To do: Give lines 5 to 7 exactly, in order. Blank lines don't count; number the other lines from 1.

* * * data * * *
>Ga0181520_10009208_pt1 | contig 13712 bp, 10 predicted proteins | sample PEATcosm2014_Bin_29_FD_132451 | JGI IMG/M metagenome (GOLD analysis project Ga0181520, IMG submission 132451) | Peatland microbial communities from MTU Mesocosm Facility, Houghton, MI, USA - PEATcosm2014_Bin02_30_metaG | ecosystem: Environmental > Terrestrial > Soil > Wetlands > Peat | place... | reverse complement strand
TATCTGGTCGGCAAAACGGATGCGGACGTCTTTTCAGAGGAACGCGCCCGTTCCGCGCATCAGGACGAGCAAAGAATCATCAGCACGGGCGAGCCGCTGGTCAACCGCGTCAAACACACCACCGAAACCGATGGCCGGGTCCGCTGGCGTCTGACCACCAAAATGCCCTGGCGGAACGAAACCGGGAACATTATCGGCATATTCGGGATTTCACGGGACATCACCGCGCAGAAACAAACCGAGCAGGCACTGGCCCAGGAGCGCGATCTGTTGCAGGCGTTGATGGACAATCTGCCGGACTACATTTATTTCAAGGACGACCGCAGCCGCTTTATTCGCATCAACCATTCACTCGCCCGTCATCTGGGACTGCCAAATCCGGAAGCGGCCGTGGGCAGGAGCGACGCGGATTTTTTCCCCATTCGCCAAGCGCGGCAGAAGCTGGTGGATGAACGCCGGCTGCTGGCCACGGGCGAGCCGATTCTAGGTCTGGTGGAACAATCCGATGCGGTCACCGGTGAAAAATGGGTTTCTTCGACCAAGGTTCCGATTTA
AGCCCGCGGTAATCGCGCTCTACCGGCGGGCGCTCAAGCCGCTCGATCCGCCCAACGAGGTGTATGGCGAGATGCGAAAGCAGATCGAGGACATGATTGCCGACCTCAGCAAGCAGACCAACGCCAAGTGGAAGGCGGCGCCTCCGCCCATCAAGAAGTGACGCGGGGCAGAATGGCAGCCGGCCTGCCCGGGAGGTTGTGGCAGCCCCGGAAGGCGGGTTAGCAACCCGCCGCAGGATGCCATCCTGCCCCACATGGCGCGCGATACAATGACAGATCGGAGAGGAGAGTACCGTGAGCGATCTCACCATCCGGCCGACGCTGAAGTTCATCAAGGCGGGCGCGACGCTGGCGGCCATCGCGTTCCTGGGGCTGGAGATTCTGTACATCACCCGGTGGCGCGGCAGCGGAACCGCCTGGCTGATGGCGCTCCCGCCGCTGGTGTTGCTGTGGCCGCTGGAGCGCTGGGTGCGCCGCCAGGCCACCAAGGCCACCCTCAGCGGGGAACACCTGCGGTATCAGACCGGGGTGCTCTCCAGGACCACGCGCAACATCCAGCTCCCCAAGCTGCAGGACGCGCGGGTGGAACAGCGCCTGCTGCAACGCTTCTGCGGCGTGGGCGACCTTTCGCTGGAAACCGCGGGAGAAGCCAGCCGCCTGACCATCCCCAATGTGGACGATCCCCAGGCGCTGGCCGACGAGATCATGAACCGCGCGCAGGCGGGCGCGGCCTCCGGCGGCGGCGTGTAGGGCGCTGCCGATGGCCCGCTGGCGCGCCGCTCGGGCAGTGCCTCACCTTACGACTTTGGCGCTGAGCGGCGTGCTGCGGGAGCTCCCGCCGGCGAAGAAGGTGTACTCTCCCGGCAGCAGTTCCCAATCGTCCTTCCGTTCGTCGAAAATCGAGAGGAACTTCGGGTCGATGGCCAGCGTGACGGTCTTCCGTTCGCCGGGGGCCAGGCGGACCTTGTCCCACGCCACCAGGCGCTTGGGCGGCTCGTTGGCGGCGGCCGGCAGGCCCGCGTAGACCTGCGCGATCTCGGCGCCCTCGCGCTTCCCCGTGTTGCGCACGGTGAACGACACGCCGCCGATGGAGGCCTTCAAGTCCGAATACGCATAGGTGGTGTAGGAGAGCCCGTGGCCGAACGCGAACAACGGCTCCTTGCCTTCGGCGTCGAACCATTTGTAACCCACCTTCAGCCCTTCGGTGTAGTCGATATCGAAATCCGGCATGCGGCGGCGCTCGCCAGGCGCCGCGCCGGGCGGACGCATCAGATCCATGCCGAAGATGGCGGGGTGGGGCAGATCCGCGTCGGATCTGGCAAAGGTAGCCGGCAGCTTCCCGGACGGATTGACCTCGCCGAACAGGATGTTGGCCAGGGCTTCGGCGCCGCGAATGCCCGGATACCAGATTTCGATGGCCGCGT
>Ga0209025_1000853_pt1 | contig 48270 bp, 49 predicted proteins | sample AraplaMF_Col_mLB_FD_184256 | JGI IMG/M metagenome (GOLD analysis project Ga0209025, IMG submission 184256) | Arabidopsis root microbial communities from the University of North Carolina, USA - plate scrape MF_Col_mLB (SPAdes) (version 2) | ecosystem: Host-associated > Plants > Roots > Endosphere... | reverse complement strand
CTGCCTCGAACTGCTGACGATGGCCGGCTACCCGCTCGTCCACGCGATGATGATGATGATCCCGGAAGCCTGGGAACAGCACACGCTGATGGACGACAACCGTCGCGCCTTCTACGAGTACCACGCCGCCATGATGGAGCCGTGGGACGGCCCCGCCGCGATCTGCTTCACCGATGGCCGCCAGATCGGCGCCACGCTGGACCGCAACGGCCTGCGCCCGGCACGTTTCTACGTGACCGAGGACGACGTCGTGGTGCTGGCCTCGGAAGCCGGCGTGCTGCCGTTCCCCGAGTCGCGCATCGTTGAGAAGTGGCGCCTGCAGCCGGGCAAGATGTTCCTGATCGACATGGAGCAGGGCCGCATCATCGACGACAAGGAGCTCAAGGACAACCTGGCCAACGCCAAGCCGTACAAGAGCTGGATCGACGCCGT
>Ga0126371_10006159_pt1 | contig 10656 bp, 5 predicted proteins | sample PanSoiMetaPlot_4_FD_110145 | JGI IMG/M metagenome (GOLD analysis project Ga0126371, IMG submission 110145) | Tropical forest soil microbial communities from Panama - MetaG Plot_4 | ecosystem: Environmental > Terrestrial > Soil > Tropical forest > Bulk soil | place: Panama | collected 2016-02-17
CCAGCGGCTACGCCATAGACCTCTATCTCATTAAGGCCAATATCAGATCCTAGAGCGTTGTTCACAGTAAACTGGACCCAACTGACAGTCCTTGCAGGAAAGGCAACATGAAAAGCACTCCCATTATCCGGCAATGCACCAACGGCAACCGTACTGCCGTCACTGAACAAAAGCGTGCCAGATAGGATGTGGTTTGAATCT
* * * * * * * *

CTGCCTCGAACTGCTGACGATGGCCGGCTACCCGCTCGTCCACGCGATGATGATGATGATCCCGGAAGCCTGGGAACAGCACACGCTGATGGACGACAACCGTCGCGCCTTCTACGAGTACCACGCCGCCATGATGGAGCCGTGGGACGGCCCCGCCGCGATCTGCTTCACCGATGGCCGCCAGATCGGCGCCACGCTGGACCGCAACGGCCTGCGCCCGGCACGTTTCTACGTGACCGAGGACGACGTCGTGGTGCTGGCCTCGGAAGCCGGCGTGCTGCCGTTCCCCGAGTCGCGCATCGTTGAGAAGTGGCGCCTGCAGCCGGGCAAGATGTTCCTGATCGACATGGAGCAGGGCCGCATCATCGACGACAAGGAGCTCAAGGACAACCTGGCCAACGCCAAGCCGTACAAGAGCTGGATCGACGCCGT
>Ga0126371_10006159_pt1 | contig 10656 bp, 5 predicted proteins | sample PanSoiMetaPlot_4_FD_110145 | JGI IMG/M metagenome (GOLD analysis project Ga0126371, IMG submission 110145) | Tropical forest soil microbial communities from Panama - MetaG Plot_4 | ecosystem: Environmental > Terrestrial > Soil > Tropical forest > Bulk soil | place: Panama | collected 2016-02-17
CCAGCGGCTACGCCATAGACCTCTATCTCATTAAGGCCAATATCAGATCCTAGAGCGTTGTTCACAGTAAACTGGACCCAACTGACAGTCCTTGCAGGAAAGGCAACATGAAAAGCACTCCCATTATCCGGCAATGCACCAACGGCAACCGTACTGCCGTCACTGAACAAAAGCGTGCCAGATAGGATGTGGTTTGAATCT